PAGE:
Finally, we tend to think that reverse delays sound best if they're set to short delay times and come first in your ambient chain, but like most things, there's room for experimentation and we encourage you to do so.

Stacking delays

A guide to ambient guitar

(Image credit: Alex Lynham)

For this one, we've got a Boss compact delay set to a short, reverse setting - as we find it sounds different enough to the input signal when reversed that it beds in better - into a Strymon El Capistan.

In the second clip, you can hear the effect of adding a stereo reverb - the TC Hall of Fame - to the end of the chain.

Tremolo picking

In these two clips, you can hear the same signal chain used for the stacking examples, both with and without the reverb at the end of the chain. Tremolo picking with delay - and reverb - is a staple of ambient and post-rock guitar playing.

Parallel delays

A guide to ambient guitar

(Image credit: Alex Lynham)

For this clip, we've used a Boss PS-5 to split our signal into two parts, although any splitter pedal or pedal with a dry out can be used for this purpose.

The right signal is the El Capistan, while the left signal is the Boss DD-6 in reverse mode.

In the second clip, you can hear what happens when we add a stereo reverb at the end of the chain - the definition between left and right breaks down, but the feeling of ambience and space is much more pronounced.

Delays before drive

A guide to ambient guitar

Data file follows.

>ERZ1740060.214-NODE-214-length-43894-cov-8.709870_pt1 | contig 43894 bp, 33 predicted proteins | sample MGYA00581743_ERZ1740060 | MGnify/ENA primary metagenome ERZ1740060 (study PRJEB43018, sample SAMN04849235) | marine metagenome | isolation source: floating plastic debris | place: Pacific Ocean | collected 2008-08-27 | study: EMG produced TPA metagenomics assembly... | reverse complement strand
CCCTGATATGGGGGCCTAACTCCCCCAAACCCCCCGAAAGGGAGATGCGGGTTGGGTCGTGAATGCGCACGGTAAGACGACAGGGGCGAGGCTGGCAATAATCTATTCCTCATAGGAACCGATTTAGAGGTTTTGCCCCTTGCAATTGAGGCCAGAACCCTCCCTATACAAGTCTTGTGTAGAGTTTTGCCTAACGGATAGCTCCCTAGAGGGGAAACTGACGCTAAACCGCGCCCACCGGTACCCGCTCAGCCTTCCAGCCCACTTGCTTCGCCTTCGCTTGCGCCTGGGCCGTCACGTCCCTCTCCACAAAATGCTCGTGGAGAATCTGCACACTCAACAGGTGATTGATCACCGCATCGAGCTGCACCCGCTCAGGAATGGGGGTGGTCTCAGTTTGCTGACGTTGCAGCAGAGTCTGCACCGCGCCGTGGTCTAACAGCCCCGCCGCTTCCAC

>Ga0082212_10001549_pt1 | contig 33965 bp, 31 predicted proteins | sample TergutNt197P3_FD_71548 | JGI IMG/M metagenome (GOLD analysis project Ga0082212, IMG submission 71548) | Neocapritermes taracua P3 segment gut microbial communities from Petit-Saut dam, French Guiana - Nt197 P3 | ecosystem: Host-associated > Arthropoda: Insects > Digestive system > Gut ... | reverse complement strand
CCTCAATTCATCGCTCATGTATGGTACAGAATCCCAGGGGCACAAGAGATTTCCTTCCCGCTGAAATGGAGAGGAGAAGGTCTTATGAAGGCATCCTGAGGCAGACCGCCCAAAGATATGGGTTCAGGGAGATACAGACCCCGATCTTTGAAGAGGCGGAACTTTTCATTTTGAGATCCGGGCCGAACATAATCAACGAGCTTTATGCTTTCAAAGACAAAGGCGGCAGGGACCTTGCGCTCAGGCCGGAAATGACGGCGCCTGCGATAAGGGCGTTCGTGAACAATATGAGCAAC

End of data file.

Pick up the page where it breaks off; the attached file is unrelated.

(Image credit: Alex Lynham)

This is too 'in your face' to be used often, but you can use it to end tracks or build dramatic crescendos. Common wisdom says that drives go before delays, but using the drive to distort and compress your delay signal is dynamic and searing. It's a common trick of players like Steven Wilson from Porcupine Tree as well, and you can hear it on some ambient passages from his solo album Insurgentes.

The first clip is delay before drive, and the second is delay and reverb - they're quite abrasive, so maybe turn your volume down a bit before listening!

Delays into modulation

A guide to ambient guitar

(Image credit: Alex Lynham)

Most reverbs add some degree of modulation to the effected signal, but if you want more control, you can add a modulation pedal and specifically manipulate the delayed signal.

As we mentioned, bands like Oceansize used this to great, psychedelic effect. Here, we've stuck a Chase Bliss Warped Vinyl at the end of the chain to add some movement to the guitar.

Volume pedal swells

It may be simple, but that doesn't mean it isn't powerful. In this clip, you can hear the stacked delays signal chain, with reverb. Simply by swelling in the notes, a chord progression can become even more gentle, while remaining just as evocative.